|Leaving the harbour at Parrot Tree Beach Resort, Roatan, aboard Zeppelin, towing the dive tender|
In 2009 Wayne and Elly Smith of Vancouver, B.C. decided to take Zeppelin, their beautiful custom built fifty foot sailboat and home for the past decade, on an adventure, which culminated in their launching their Roatan-based liveaboard business: Zeppelin Dive and Sail. (For non-divers, liveaboards are dive boats on which guests live for the duration of their dive holiday.)
|Zeppelin with her kayak (mounted on the boat when in transit)|
While my husband and I had stayed and dived on liveaboards, our twelve year old son had not, yet, and none of us had ever lived on a sailboat, so we were really excited about this trip. Oddly enough, even weeks after returning from the trip, all I have to do is look at all my photos to start feeling the constant sway of the boat beneath my feet. So weird.
It was my intention this trip to focus on above-water photography (in light of my lack of a decent underwater system, happily solved in time for the next trip -- stay tuned!), so not a lot of underwater pics to share here. And not a lot of words, this time, either, as I would be hard pressed to do justice to the trip by writing about it. I am going to let the pictures tell the story. (How original, for a photographer!)
We started off at the marina at Parrot Tree Beach Resort (see above), Roatan, where Zeppelin moors between expeditions, and spent the next week sailing around the Bay islands, mooring at the islands of Guanaja, Cayos Cochinos and finally back at Roatan.
|Elly captaining Zeppelin|
|Father and son almost Titanic moment|
This expedition represented the initial training voyage for experienced divemaster but new to Zeppelin, Cristina, originally from France but most recently from Nicaragua.
|Wayne teaches Zeppelin's newest crew member, divemaster Cristina, to sail|
Once Zeppelin was moored we would take the dive tender to the various dive and snorkel sites.
|Zeppelin's dive tender|
|Diving at Guanaja. Wayne and Elly take photos throughout the week and give them to their guests at the end. I am finally, actually, in some family trip photos thanks to them!|
|Fish, coral, and another family photo, bottom right, compliments of Wayne and Elly.|
|Wayne expounding (left). Post-dive pre-dinner snacks (right).|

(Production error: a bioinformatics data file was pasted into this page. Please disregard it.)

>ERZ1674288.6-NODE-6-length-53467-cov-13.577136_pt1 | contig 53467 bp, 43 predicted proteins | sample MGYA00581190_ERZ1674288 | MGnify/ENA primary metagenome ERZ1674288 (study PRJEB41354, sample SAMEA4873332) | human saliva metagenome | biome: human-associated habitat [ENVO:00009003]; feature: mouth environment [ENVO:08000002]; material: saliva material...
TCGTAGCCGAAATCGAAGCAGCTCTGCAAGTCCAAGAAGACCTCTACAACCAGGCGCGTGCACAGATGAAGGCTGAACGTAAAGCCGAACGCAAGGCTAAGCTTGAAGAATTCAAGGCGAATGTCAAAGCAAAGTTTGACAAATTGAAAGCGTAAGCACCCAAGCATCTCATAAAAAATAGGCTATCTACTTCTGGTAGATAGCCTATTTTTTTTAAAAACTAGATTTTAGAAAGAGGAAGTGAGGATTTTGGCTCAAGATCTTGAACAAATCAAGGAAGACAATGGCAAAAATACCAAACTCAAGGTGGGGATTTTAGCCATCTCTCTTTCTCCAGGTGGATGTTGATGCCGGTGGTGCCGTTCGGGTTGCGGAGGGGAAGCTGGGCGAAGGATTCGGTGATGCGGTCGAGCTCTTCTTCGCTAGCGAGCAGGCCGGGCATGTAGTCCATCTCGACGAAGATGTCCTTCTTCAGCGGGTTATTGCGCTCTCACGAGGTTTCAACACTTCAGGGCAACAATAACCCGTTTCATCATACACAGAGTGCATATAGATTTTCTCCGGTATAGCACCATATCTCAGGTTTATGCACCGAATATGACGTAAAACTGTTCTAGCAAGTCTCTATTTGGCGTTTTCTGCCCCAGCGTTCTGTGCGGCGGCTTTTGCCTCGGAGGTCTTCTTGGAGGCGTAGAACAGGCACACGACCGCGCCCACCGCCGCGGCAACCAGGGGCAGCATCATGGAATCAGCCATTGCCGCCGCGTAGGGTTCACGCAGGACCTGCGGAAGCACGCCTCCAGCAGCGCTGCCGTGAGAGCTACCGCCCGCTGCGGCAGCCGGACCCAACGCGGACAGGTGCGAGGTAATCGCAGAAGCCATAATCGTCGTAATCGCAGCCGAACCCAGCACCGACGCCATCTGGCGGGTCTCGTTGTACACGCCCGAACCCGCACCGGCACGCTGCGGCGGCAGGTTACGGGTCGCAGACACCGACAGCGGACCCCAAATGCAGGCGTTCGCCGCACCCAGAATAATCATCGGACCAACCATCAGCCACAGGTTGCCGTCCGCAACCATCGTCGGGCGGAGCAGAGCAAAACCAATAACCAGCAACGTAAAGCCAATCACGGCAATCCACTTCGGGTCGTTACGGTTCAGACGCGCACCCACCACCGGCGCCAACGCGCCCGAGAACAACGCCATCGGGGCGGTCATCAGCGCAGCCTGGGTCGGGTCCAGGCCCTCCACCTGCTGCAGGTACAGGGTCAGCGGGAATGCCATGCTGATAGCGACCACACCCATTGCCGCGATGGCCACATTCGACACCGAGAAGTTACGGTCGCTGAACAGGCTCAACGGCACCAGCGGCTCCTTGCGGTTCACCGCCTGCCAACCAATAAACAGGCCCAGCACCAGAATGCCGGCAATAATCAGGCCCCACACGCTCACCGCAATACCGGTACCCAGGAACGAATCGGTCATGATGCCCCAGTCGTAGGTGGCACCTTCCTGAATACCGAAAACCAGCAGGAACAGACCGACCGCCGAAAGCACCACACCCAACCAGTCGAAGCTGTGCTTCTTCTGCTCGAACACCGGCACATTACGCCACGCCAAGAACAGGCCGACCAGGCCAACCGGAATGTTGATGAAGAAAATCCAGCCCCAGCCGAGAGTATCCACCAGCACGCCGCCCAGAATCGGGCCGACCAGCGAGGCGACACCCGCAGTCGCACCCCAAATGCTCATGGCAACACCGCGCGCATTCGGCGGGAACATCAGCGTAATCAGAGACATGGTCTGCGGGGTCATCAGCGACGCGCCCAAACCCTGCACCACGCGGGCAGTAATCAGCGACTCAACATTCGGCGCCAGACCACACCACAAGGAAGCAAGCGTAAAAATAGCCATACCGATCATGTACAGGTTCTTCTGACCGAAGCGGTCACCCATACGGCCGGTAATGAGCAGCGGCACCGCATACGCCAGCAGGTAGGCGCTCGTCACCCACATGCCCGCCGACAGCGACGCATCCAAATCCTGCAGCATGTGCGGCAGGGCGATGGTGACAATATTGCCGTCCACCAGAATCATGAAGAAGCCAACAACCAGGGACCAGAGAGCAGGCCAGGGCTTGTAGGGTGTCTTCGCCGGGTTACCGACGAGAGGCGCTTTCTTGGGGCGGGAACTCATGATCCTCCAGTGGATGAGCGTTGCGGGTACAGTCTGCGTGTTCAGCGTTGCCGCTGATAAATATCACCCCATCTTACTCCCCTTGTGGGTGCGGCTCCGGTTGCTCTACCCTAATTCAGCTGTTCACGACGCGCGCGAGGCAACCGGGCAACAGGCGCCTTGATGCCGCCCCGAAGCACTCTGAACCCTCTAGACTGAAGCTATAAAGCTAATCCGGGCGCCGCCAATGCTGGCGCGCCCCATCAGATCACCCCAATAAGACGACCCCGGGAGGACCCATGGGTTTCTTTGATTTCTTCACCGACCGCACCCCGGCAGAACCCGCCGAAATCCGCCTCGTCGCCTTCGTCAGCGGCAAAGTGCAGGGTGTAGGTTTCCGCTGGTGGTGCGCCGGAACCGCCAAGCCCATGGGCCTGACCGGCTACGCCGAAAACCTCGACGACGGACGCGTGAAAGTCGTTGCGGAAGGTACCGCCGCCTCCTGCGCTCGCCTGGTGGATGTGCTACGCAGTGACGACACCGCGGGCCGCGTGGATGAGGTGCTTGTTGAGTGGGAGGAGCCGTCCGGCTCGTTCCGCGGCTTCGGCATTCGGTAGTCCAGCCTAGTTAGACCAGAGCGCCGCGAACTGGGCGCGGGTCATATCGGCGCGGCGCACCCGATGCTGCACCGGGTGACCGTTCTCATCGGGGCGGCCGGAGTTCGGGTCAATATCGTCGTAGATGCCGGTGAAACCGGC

|New Year's Eve 2016 aboard Zeppelin|
Many of our meals were served on deck. Of course, on New Year's Eve we had champagne. This was actually before dinner. I don't think we ever stayed up anywhere near until midnight and New Year's Eve was no exception. Breakfasts (my favourite meal of the day) always started with fresh fruit, then a healthy home baked chocolate chip breakfast cookie and coffee, followed by a different restaurant-worthy dish each day made by Elly (with assistance from Cristina) in the galley.
|Gourmet breakfast on board, by chef Elly|
One of the few times we chose to set foot on land, we went out for dinner on the island of Guanaja at Mi Casa Too! nestled on a perch at the top of a long, steep-ish path from the harbour, but so worth the walk. Unlike our experience at the cute Cantina we ate at our first day on Roatan, the fish guy did show up here with his daily delivery so we all had delicious meals.
|Mi Casa Too! on the island of Guanaja. On the porch, a Christmas tree made of wine bottles!|
Owner Shawn takes our orders.
Next day it was back out on deck with a hook and line for our son. An avid fisherman, he was absolutely committed to catching the biggest fish possible during this trip. To this end Wayne had procured a reel and tackle for him to use. Every chance he got he had a line in the water, except at Cayos Cochinos which is a protected marine park. Unfortunately, the one really big one he hooked while trolling got away. Ultimately, he did catch one small grunt. And now we know why they're called grunts. (It grunted.)
|Fishing from the deck (left), and heading off to snorkle (right)|